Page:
NTSB: No foul play in crash of train carrying GOP lawmakers

TSB investigators survey the site of a crash between an Amtrak train and a garbage truck near Charlottesville, Va., late Wednesday. The truck's driver was killed in the crash. Photo courtesy of NTSB Newsroom/Twitter

Feb. 2 (UPI) — The National Transportation Safety Board has ruled out foul play in the case of an Amtrak train — carrying a number of Republican congressional members — that crashed into a garbage truck in Virginia.

In a news conference late Wednesday, NTSB investigators said nothing suspicious has been found and noted that it’s still too early to determine the cause of the crash.

“We have a signals expert. And We will be looking at the safety of the grade crossings. That would include lights, arms, signals, crossbucks and so forth,” NTSB official Earl Weener said.

“The NTSB does safety investigation, so the fact that we’re here is a presumption that it was an accident,” he added. “Should we find anything that implies differently, we will immediately involve the proper authorities.”

The NTSB sent a “Go-Team” to investigate Wednesday’s crash, led by senior highway safety investigator Pete Kotowski — who has expertise in human performance, highway factors, survival factors, vehicle factors, truck operations, train operations and grade crossing signals.

The train was carrying the Republican lawmakers to a retreat in West Virginia when it struck the garbage truck near Charlottesville, Va. One of the two passengers in the garbage truck, Christopher Foley, 28, of Louisa County, Va., was killed. The other truck passenger was flown to the University of Virginia Medical Center with critical injuries.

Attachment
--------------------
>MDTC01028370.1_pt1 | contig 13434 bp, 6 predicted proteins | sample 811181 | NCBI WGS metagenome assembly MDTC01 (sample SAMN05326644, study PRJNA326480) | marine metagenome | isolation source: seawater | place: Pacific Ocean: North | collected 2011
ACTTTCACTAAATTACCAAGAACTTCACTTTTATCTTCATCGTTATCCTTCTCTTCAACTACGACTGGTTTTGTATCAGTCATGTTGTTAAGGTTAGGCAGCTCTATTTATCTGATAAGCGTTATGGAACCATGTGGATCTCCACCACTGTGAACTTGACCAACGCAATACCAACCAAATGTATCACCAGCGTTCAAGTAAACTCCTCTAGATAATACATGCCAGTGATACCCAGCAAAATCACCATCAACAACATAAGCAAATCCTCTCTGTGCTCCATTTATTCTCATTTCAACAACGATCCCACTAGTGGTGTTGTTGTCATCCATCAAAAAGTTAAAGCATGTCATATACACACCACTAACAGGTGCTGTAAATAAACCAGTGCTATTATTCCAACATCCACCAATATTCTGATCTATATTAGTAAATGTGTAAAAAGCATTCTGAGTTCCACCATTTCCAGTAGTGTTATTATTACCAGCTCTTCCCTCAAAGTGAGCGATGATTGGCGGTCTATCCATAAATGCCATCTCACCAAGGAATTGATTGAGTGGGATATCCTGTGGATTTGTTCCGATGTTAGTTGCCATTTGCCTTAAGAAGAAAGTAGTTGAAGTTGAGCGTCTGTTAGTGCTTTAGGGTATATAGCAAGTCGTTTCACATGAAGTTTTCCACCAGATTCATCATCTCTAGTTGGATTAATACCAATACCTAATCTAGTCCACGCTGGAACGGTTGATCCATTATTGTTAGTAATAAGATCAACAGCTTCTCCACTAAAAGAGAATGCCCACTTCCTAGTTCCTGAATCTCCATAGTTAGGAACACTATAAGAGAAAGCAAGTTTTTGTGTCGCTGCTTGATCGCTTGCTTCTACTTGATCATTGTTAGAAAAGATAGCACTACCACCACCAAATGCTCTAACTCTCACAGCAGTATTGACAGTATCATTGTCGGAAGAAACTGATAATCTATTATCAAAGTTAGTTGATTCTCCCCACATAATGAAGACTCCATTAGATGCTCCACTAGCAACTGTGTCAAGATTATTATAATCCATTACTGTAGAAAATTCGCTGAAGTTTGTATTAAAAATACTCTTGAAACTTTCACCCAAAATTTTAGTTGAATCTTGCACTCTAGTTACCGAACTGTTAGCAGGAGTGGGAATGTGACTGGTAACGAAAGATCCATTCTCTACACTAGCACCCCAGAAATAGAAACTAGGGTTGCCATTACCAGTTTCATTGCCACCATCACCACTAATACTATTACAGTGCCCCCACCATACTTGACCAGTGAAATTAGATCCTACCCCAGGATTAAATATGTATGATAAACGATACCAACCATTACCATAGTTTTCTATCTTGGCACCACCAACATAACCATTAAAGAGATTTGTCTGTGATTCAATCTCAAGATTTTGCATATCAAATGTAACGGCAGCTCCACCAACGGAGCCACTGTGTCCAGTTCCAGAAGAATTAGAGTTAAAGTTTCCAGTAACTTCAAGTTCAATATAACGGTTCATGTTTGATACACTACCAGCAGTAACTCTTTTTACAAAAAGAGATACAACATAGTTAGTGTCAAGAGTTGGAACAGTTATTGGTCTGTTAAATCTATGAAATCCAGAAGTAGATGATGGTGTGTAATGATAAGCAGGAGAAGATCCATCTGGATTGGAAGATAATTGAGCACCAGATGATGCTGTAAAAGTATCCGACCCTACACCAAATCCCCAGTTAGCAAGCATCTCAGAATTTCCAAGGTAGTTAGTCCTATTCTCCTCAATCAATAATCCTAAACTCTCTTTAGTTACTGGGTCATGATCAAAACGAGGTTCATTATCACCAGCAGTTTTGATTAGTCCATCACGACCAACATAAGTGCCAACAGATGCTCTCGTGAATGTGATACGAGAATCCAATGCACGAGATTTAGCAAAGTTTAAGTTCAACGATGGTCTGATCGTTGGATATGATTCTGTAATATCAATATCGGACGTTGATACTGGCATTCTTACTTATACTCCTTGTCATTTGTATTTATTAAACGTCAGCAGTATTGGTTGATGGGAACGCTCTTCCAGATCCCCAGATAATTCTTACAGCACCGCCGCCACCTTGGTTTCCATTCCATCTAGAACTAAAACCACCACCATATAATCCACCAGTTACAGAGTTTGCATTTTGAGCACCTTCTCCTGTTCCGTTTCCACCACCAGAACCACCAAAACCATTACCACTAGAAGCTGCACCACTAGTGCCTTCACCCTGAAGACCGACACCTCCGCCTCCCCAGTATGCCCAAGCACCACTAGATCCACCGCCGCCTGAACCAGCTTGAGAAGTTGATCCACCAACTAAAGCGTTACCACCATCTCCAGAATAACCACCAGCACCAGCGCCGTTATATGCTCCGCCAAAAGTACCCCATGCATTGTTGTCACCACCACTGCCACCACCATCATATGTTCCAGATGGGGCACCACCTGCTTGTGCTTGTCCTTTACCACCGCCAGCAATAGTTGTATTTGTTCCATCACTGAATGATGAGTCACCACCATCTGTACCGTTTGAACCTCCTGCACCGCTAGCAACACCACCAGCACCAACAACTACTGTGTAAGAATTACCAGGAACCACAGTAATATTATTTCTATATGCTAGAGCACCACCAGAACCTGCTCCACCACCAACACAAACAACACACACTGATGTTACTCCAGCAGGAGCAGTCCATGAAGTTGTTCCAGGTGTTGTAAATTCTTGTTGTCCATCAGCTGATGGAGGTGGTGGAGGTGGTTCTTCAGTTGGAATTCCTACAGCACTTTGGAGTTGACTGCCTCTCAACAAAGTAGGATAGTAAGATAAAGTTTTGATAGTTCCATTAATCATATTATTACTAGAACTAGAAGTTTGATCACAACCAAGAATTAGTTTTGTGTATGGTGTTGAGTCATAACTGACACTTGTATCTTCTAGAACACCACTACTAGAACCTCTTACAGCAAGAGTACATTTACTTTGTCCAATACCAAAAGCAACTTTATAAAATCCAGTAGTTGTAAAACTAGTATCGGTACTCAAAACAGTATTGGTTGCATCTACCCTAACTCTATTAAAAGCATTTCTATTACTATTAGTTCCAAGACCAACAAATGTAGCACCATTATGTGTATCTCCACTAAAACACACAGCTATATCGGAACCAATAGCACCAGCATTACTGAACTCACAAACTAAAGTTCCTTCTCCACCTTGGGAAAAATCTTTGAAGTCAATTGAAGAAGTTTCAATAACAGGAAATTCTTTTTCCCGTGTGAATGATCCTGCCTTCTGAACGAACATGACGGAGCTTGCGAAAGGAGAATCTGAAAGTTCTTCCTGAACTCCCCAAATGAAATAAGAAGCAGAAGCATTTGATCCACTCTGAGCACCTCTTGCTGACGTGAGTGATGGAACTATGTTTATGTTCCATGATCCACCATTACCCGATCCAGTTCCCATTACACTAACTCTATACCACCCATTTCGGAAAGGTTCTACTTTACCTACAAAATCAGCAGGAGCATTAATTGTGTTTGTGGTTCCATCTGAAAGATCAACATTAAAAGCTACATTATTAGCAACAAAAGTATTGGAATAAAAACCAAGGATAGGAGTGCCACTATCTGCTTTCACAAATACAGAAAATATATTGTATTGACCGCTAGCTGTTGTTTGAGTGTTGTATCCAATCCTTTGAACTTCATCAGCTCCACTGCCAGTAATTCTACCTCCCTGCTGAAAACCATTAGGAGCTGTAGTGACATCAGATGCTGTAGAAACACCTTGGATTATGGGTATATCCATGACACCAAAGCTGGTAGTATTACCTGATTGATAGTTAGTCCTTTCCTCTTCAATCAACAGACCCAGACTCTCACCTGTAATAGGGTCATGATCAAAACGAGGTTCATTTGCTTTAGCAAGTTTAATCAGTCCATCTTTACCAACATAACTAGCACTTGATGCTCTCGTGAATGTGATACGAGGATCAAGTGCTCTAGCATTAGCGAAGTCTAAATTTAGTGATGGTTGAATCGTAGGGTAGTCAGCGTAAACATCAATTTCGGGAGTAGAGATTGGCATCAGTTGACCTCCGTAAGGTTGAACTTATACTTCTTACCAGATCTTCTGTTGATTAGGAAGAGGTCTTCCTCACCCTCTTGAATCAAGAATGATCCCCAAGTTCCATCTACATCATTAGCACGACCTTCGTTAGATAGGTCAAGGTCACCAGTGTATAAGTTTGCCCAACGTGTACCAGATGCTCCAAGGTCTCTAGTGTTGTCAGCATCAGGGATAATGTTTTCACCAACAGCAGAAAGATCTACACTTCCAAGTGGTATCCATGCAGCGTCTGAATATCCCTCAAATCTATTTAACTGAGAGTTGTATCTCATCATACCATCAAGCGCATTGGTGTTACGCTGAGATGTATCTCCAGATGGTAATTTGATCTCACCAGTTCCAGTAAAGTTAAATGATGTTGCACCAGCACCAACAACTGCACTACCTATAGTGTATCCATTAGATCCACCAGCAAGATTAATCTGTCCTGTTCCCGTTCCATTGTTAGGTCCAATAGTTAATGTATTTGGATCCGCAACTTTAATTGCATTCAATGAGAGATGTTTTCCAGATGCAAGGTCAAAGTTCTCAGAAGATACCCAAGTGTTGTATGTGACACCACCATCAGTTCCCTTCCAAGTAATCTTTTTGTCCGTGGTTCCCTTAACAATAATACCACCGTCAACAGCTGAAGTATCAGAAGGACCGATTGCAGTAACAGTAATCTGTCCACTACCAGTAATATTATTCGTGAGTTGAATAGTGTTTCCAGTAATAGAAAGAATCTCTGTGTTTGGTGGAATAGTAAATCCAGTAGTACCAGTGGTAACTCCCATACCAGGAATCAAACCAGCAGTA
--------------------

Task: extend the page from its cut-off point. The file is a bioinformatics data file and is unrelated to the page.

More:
Five others were hospitalized; one has been discharged and the others were being evaluated.

Amtrak said it would work with the NTSB in the probe, saying in a statement that its “primary concern is for those impacted by this event.

“It is premature to offer specific comment about this incident, however, it is clear that accidents at rail crossings nationwide are far too common,” the carrier said.

On Thursday, President Donald Trump tweeted he would travel to West Virginia to meet with the “great members” of the Republican Party to plan infrastructure and discuss Immigration.

None of the lawmakers on the train, including House Speaker Paul Ryan, were seriously hurt. Some received minor injuries.


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